Summer Reading Club

Hints & Tips

Our Summer Reading Club celebrities provide invaluable tips for would-be young authors!

 

Candice Lemon Scott – 10 Steps to Creating an Awesome Story – Plus a Couple More!

Christine Harris – 11 Tips for writing suspense

Julie Fison – Newswriting Tips

Richard Newsome – How to Construct the Perfect Mystery

 

Candice Lemon-Scott

Ten Steps To Creating an Awesome Story – Plus a Couple More with Candice Scott

  1. Imagine. Imagination is the most important part of a story. Sometimes we get so caught up in trying to do everything ‘right’ we forget to just ‘write.’ Let your mind wander and go crazy with ideas. One is sure to become the beginning of a story.
  2. Ingredients. You can’t make a cake rise without the right ingredients. You don’t need much to start a story but you do need a character, a setting and a humungous problem to solve.
  3. What’s Your Problem? Remember that stories are all about problem solving. If your character isn’t faced with a problem, there’s no story.
  4. Make Life Tough. Don’t make life too easy for your character. Not only should your character’s problem be hard to solve, there should be plenty of obstacles to make this even more difficult along the way.
  5. Chuck out the clichés. Have you heard what you’ve written said before? Rewrite it in a new and interesting way that suits your story and the characters in it.
  6. Fleshing it out. Have fun with descriptive words. Play around with adverbs and adjectives. It’ll make your writing more exciting and will help sort out Tip 5 problems.
  7. Five senses, or six? Use your senses. Sometimes we forget there are five senses. Try and include more than just one. Besides what your character sees, think about what he/she can hear, smell, taste and touch. I add a sixth sense to this – instinct. Allow your character to follow a ‘gut feeling’ sometimes. You might be amazed what ends up happening in your story.
  8. Find out stuff. You don’t have to write what you know, but you have to know what you write. Most stories need some research. I knew nothing about space when I started writing my space adventure stories that will be published soon. I didn’t even know the order of the planets. BUT I read lots, spoke to lots of ‘spacey’ people and watched a lot of DVDs.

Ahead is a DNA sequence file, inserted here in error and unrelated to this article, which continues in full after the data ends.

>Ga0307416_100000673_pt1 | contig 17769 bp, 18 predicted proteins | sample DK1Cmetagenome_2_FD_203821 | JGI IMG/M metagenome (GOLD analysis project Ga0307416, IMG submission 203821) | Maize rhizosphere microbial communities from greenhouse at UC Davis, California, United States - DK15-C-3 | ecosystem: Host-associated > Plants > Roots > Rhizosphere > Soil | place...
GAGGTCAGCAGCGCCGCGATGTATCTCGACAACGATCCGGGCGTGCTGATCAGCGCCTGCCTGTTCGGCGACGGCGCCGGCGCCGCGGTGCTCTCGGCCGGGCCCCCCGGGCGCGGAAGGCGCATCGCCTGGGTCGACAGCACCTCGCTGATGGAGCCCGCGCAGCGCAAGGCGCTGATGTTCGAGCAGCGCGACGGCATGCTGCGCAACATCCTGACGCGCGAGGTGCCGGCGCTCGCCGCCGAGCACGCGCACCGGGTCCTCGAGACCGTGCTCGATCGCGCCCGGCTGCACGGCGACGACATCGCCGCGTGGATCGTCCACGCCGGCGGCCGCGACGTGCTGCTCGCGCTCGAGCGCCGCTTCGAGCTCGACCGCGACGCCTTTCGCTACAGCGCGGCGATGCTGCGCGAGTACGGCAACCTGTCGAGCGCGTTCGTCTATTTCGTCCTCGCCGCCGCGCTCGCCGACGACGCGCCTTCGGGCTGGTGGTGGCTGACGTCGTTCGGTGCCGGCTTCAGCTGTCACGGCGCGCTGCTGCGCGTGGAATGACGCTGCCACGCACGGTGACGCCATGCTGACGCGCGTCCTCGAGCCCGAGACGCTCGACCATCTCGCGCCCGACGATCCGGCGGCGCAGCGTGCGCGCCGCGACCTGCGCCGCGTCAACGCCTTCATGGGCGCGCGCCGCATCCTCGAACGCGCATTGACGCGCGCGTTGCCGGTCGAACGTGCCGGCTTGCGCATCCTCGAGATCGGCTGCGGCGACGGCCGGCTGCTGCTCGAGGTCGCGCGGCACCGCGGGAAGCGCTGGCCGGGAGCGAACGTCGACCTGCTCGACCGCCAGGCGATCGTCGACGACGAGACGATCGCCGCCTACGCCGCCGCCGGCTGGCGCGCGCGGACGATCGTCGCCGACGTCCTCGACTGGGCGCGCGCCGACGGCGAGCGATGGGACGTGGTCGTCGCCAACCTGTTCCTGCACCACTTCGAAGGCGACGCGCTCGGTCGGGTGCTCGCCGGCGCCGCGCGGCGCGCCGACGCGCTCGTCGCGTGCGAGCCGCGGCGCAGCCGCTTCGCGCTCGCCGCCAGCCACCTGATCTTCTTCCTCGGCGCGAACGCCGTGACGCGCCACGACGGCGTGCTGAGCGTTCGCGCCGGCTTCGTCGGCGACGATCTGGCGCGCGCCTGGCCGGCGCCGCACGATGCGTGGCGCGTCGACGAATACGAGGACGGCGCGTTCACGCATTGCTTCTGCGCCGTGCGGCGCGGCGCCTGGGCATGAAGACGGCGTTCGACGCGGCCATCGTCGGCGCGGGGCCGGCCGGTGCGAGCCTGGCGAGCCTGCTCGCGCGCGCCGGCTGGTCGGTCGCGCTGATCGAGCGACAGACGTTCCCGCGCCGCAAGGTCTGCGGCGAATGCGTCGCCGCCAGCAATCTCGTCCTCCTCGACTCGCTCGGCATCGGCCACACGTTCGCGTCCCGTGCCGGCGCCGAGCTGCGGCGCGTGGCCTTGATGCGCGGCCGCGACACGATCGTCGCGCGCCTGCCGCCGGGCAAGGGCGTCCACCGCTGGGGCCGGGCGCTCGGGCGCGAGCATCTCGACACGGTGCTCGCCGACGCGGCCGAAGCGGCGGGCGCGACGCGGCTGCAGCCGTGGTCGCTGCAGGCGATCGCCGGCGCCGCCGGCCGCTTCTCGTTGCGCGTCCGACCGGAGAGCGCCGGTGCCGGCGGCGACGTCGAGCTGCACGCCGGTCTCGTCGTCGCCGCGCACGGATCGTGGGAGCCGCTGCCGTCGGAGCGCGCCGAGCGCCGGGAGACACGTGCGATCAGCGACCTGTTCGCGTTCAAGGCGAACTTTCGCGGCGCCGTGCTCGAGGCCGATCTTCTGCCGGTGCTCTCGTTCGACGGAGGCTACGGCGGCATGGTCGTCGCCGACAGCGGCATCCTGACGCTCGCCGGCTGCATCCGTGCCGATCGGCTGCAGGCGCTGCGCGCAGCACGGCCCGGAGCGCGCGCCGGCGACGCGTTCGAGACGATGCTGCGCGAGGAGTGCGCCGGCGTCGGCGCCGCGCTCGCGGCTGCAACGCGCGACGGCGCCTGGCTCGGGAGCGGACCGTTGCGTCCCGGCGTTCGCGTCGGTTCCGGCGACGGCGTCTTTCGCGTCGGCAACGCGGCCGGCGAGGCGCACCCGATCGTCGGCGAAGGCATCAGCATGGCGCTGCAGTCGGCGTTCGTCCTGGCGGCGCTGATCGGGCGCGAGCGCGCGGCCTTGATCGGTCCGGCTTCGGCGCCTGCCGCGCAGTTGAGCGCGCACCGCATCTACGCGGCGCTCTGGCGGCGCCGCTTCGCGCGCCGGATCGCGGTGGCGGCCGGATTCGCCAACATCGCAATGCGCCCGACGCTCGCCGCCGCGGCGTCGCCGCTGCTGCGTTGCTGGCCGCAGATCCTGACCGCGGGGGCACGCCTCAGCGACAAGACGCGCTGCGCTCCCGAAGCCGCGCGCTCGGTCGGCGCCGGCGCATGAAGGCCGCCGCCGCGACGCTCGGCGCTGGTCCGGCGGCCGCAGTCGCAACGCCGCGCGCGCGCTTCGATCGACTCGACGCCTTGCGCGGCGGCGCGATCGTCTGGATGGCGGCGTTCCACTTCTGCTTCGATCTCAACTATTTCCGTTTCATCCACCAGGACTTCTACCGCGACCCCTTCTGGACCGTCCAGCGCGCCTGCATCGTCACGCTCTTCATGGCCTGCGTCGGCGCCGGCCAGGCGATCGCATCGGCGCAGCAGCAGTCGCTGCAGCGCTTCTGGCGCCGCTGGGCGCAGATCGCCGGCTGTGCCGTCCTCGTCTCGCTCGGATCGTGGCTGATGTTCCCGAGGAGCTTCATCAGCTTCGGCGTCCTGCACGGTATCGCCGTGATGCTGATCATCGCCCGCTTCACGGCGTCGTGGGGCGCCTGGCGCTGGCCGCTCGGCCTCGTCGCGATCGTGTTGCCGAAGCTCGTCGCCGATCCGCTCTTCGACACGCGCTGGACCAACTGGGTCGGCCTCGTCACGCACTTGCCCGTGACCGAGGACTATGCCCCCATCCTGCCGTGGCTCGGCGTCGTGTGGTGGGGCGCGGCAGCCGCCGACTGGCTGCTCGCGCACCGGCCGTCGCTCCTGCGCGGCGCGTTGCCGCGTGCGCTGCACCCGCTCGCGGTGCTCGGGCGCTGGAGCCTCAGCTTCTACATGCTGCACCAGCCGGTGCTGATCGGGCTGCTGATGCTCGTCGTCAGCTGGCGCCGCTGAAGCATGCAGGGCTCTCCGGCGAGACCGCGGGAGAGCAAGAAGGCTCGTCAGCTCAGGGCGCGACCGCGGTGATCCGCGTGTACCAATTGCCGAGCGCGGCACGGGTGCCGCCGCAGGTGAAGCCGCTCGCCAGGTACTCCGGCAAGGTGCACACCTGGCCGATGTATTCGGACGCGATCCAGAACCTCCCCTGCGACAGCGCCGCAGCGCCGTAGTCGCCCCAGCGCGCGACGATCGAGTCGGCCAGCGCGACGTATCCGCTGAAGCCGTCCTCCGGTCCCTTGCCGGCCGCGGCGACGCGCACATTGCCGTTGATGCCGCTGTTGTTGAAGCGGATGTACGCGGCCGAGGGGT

9. Experiment. Try different things. Write with a pen, type on a laptop, keep a journal, create a scrapbook, read some short stories, read a fantasy, write a mystery, write something funny.
  10. Ditch the structure. Forget about story structure for a while and write whatever comes to you. If you get stuck, cause some more trouble for your character and see how he or she gets out of it.
  11. Think you’re finished? Think again. The big job comes after you’ve finished writing your story. Reread it, rewrite it, read it aloud to your friends, your family, your pet dog, anyone who will listen. By hearing it read you’ll be amazed how easily you notice any mistakes and pick up things that could be changed to make it even better.
  12. Writing is fun. Have fun! If you enjoy what you’re writing, chances are people will enjoy reading your stories.

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Christine Harris

11 Tips for Writing Suspense

  1. Hook The Audience.

Begin with the mystery or in the middle of the action. Descriptions of places and people comes later.

  1. Don’t explain everything.

We only know what the character knows. If she hears a sound outside, is petrified and can’t investigate, then we too have no idea what is going on. Too much detail – an ‘information dump’ – kills suspense.

  1. Setting.

A creepy setting leads naturally to a creepy story. Think about where you might make the action happen.

  1. Pacing.

Keep the story rattling along, but allow regular ‘breathing’ times for readers. Reveal information a little at a time, not all at once. Keep the reader following to find out what happens.

  1. Red herrings.

These are false, but believable clues that lead to dead ends. Too many are annoying, but a few – where the character and the reader are misled – are good.

  1. Time is short.

Crank up the urgency. The hero must act within a short time frame or all will be lost.

  1. End chapters on a cliffhanger.

This is easy to do if you write a scene, just cut it in the middle. That cut becomes the chapter end. Readers should be eager to turn the page.

  1. Show don’t tell.

We read, therefore we are moderately intelligent. Flatter us. Let us into the story using the human senses, body language, feelings, tone of voice etc.

  1. Create a villain that is a real match for the hero.

The danger must be real.

  1. Never make it easy for your character.

Throw dilemmas and complications at them constantly.

  1. Be unpredictable. 

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Julie Fison

News writing for beginners

A news story gives readers the facts of an event. It is very different from narrative writing because the most important information is contained in the first sentence. The details and less important information come later in the story. A news story does not rely on sophisticated language, metaphors or similes to tell the story. It must be simple and clear.